Giving Life

To answer Shereen and Gene from above: a few years ago Janelle Monae’s Hell You Talmbout was THE SONG! What the hell you talking about (IVERSON) put the feeling of the unlawful killing of African-Americans by the hands of law enforcement into a visual and auditory format that is powerful and justified. Right now the song giving me life is Robert Glasper’s Maiden Voyage/Everything in it’s right place that is giving me life.

Kendrick happens to be for me an outlier, a Nubian poet powerhouse who’s instep with the universe is perfectly poised. The poem above is from the album to Pimp a Butterfly. The aim would be for the interviews to enrich the known world with their visions, their story to support the many caterpillars encased in their cocoons to emerge…

That Thing You Seek.

Zen 1

I finally visited Zenubian on Hither Green Lane after many years living in Lee and had an experience that I had not thought I would ever encounter. Peace.

A slowly widening appreciation of a still, quiet, that seems hard to find in our busy 21st century lives.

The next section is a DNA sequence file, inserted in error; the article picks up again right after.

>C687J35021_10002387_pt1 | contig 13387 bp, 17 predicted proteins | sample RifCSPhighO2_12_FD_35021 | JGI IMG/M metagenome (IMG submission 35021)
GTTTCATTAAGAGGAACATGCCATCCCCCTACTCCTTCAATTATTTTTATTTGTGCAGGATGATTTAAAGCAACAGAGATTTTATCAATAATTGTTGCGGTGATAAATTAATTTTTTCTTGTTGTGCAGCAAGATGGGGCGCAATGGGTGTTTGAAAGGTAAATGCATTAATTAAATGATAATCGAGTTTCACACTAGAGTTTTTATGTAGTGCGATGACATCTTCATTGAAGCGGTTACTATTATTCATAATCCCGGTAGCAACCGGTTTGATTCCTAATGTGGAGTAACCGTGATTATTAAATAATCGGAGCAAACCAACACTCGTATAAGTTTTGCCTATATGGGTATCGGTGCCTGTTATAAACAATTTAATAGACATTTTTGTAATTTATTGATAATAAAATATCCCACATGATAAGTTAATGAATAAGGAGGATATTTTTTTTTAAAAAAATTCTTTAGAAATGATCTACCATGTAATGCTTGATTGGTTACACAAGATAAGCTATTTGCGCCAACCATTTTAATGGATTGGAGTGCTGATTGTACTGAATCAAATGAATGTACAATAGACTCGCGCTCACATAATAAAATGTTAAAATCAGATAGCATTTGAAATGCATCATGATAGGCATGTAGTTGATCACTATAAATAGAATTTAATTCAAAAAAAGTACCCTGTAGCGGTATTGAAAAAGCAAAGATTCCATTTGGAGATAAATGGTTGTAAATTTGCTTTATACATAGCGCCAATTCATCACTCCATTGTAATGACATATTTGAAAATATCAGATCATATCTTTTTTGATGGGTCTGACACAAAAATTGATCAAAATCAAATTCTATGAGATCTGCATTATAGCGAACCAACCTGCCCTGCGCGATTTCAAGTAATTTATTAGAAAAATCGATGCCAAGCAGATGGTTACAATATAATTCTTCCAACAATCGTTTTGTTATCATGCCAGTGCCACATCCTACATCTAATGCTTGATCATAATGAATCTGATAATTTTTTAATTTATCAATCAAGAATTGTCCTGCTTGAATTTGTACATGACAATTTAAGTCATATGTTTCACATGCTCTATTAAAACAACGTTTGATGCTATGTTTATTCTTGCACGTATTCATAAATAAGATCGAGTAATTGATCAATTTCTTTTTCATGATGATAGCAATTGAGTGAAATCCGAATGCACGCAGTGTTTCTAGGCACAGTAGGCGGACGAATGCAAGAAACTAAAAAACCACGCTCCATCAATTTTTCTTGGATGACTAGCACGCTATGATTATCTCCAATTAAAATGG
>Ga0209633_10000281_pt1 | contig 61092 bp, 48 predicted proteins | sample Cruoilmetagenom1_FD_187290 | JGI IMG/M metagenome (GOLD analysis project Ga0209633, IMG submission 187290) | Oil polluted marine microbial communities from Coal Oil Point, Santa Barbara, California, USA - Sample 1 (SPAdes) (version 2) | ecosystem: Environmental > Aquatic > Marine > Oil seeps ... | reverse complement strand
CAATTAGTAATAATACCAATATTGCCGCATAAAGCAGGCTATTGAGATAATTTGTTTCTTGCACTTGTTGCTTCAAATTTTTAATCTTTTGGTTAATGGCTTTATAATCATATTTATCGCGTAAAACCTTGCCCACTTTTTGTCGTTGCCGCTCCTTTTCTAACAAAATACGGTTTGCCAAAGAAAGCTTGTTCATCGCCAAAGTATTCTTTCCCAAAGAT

I have been researching a counselling space, to begin working outside of my home office. I had contacted Zenubian in April to enquire about a counselling space, and was invited to see their therapy rooms. Later I had chance to look at some of the other venues that they have. Zenubian is a shop selling art, wall hangings and other intricate objects to decorate your home, your office, or a meeting venue with.

Blown Out

Have you heard of the term Burn-Out before? I believed it to be likened to a unicorn sighting, something I would not experience. I first heard the term used after becoming a learning mentor as a helping professional in 2004. The term burn-out is used as warning to those who stretch themselves beyond their limit and still attempt to bridge the gap impossible. It describes someone who has gone out like a flame on a match – leaving a used up embodiment of lost potential.

The Denial